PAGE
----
I carried to South Korea a spiral-bound notebook with a silver dragonfly on its cover.
My friends had filled it with encouragement and recollections of shared memories meant to sustain me through lonely times.
The love behind their words has sustained me through so much more than my season in South Korea.
Last night I heard one of my sisters let herself into my house as I washed bottles.
My baby was asleep. My five-year-old was so immersed in Doc McStuffins that he barely noticed her arrival.
Amelia joined me in the kitchen. When I stepped away from the sink to make salad, she took over at the sink and started washing dishes. Read more…
Sometimes it’s easy to miss the glory in small moments.
This afternoon, I saw one such moment for what it really was: the culmination of millions of choices made in very particular order to bring a tiny band of people together beneath the Los Angeles sun.
For one the two people pictured here, some of those choices included: Read more…
“I love you!” I shouted to my younger brother as he walked toward the airport a couple of hours ago. “Thanks for being such a great uncle!”
He smiled awkwardly and waved once more before disappearing into the airport. I teared up as I pulled away, wishing I could have him closer a little while longer. Three days wasn’t enough.
My sister celebrated her ten-year wedding anniversary two weeks ago. I wrote about that here, but neglected to mention one important thing: that she and her husband would be celebrating it with me.
After a family walk, they left their daughter with me and enjoyed a couple of beers at a local beer house. My sister, unused to drinking, was plastered after only a couple of beers. Her messages to that effect were adorable.
The weekend flew. We managed neither our planned trip to Disneyland nor an outing to a bridal boutique to shop for dresses, yet not all was a wash. Knowing my sister, brother-in-law and niece were all just a room away made for much sounder than usual sleep. Listening to my son attempt negotiations with his younger cousin made me chuckle: “You have to be quiet, A. That’s the deal! That’s how you get to sleep in my room. That’s the deal!” A trip to the ocean made me feel my mom was especially close, for even our junker cars could usually make it to the Oregon coast on a pocketful of change.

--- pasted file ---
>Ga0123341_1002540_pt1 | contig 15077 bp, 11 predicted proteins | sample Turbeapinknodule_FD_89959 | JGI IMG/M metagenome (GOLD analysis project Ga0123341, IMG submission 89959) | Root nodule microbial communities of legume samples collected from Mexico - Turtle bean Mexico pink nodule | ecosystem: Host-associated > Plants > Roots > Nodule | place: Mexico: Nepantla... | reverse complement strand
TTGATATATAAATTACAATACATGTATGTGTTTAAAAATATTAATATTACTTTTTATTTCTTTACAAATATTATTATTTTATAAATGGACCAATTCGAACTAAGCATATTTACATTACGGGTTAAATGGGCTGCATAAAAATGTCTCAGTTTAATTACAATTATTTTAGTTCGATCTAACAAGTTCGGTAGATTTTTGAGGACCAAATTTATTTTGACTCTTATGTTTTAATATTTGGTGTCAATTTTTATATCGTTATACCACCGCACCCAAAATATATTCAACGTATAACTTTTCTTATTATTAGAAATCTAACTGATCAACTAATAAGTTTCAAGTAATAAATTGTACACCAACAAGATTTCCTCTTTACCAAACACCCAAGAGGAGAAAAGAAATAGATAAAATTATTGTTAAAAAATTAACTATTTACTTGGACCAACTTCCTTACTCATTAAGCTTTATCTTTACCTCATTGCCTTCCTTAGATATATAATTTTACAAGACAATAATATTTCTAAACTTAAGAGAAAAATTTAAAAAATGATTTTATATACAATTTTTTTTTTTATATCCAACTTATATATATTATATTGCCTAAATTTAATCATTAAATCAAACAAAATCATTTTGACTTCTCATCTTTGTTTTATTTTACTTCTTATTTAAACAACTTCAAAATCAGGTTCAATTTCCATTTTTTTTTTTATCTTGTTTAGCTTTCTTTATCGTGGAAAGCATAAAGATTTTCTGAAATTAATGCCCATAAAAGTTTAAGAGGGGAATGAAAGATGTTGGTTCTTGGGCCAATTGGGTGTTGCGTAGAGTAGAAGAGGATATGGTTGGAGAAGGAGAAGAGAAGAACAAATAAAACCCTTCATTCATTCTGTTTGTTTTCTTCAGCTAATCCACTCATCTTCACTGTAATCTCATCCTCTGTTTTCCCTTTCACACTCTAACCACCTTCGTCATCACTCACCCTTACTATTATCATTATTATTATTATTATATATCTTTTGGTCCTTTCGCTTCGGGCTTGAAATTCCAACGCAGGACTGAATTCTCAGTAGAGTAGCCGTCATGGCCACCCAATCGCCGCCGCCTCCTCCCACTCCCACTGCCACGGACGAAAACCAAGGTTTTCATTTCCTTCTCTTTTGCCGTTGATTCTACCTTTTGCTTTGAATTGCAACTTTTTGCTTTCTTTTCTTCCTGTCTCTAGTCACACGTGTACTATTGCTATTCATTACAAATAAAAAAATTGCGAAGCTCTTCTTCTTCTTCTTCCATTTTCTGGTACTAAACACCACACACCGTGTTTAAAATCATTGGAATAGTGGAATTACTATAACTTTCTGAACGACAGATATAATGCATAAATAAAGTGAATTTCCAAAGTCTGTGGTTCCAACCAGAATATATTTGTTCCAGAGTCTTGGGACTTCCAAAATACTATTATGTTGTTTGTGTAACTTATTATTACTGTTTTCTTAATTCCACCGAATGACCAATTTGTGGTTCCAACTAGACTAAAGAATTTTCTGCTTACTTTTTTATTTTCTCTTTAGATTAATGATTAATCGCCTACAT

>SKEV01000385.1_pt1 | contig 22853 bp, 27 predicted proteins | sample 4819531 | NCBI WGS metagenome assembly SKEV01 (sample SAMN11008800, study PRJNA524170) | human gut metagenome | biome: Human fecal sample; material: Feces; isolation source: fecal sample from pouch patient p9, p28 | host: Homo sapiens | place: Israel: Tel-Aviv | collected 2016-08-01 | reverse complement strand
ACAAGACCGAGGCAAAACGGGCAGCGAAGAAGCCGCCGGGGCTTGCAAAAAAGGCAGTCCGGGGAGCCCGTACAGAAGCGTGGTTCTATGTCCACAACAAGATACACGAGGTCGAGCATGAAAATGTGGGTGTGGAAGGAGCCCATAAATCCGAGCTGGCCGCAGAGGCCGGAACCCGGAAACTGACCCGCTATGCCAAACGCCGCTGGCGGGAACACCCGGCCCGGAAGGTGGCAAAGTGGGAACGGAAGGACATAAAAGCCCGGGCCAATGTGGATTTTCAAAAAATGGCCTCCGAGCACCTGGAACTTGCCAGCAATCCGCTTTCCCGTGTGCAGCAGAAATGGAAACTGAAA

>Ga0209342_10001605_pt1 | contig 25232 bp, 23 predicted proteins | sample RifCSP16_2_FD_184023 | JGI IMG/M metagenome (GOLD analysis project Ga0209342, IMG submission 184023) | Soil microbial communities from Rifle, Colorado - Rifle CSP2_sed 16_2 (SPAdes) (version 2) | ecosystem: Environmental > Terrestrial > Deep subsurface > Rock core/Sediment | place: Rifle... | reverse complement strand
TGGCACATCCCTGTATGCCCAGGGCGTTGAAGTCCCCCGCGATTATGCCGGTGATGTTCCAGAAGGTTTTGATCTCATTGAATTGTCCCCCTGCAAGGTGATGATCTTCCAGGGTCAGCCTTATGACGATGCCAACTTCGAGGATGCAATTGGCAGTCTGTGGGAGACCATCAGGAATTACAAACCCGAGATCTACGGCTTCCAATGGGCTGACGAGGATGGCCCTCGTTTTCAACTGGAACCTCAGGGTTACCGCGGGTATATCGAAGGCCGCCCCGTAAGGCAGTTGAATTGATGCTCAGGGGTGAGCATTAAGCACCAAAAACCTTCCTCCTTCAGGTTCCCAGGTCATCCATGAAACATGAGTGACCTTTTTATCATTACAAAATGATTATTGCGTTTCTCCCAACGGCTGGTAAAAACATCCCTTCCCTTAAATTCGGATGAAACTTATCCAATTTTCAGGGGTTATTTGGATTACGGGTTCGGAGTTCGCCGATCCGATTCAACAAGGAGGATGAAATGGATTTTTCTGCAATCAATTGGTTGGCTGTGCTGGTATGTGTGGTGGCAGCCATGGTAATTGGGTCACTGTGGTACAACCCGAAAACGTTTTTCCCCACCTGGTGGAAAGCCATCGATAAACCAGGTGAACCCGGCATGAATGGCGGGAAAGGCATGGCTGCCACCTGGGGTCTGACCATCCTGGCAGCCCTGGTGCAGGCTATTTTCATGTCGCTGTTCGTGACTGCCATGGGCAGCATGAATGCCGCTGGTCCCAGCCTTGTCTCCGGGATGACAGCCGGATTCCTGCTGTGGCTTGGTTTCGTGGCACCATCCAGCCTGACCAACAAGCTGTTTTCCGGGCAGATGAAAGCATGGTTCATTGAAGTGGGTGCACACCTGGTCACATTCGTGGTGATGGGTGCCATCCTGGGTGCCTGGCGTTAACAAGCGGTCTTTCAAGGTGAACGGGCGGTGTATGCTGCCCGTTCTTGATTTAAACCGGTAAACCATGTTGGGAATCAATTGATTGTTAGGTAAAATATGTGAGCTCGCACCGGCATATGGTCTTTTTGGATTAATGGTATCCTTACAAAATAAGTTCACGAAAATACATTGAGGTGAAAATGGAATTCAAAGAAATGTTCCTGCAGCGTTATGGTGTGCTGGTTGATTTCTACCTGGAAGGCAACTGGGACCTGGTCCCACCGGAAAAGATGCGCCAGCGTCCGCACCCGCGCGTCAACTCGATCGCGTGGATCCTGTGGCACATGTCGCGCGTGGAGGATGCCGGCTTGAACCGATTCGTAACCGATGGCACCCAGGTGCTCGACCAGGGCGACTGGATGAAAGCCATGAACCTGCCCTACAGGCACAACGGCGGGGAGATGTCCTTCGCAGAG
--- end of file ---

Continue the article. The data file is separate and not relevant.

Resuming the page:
The weekend after my sister left, our dear, mutual friend Sarah came to visit. My fiancee and Sarah’s husband, whom both
Silver Star Rache and I consider our non-biological brother, agreed to watch our kiddos so Sarah and I could go bridal dress shopping. Read more…
A week and a half ago, I recounted in this entry the amazing, ongoing impact being both a Little and a Big through Big Brothers Big Sisters has had on my life. Today, my first Little Sister shares her experiences with this phenomenal program. Both of us urge you to consider joining this program, the benefits of which will likely extend–for both Big and Little!–well beyond its one-year commitment.
* * *
I often see a confused face when I mention my sister Deb. I try to describe her as a mentor but that just doesn’t quite do her justice. Hopefully if any of my friends read this they will finally know who I’m talking about when I tell them I’m going to visit my sis for a week.
I remember the day I realized I wanted/needed a big sister. I watched as my (biological) older sister left for a visit with who I understood to be her mentor or “big sister.” After she left I remember asking my mom if I could have a mentor too. I recall thinking something to the effect of “if my sister is under that lady’s wing then whose wing am I gonna be under?” This was the first time it occurred to me that you could in some sense adopt a sister. I think I was 9 years old when Deb and I were paired together through the Big Brothers Big Sisters program. My visits with Deb were a very positive outlet for me; they always gave me something to look forward to.
As Deb mentioned, we had many trips to the sub shop. (I still get peppermint fro-yo with gummy bears when I go.) Sometimes I would come along and watch her martial arts class at the Dojo. Other times we’d watch movies, or go sit at the fountain on campus. She’d let me tag along with her and her friends (which she also still does now). She took me to watch my first basketball game AND my first baseball game. She made me a mix tape full of songs front and back; a few of my favorites were Wild World and Forever Young. My writing abilities don’t allow me to do these memories much justice but my heart is full thinking about them. :)
At some point along the timeline Deb moved away to Korea. We kept in touch for a while, and then fell out of touch, as people often do as time goes on. But thankfully I ran into her sister at the Lane County Fair and we were reunited years later when I was a teen! Seeing Deb for the first time in a long time was a great feeling, despite how much time had passed, we were still at our cores very much the same. It was that great feeling of seeing an old friend and instantly feeling at home.
I am now 21 years old and still blessed with this wonderful sister and friend. Little did I know when I was 9 that at 19 I’d be flying in an airplane for my first time to visit her in Los Angeles! I enjoy as much as ever our heartfelt conversations about our lives and life in general. I am enjoying an ever deepening friendship with my big sister . . . and now that I’m writing this I realize I will mostly likely soon become a big sister myself . . .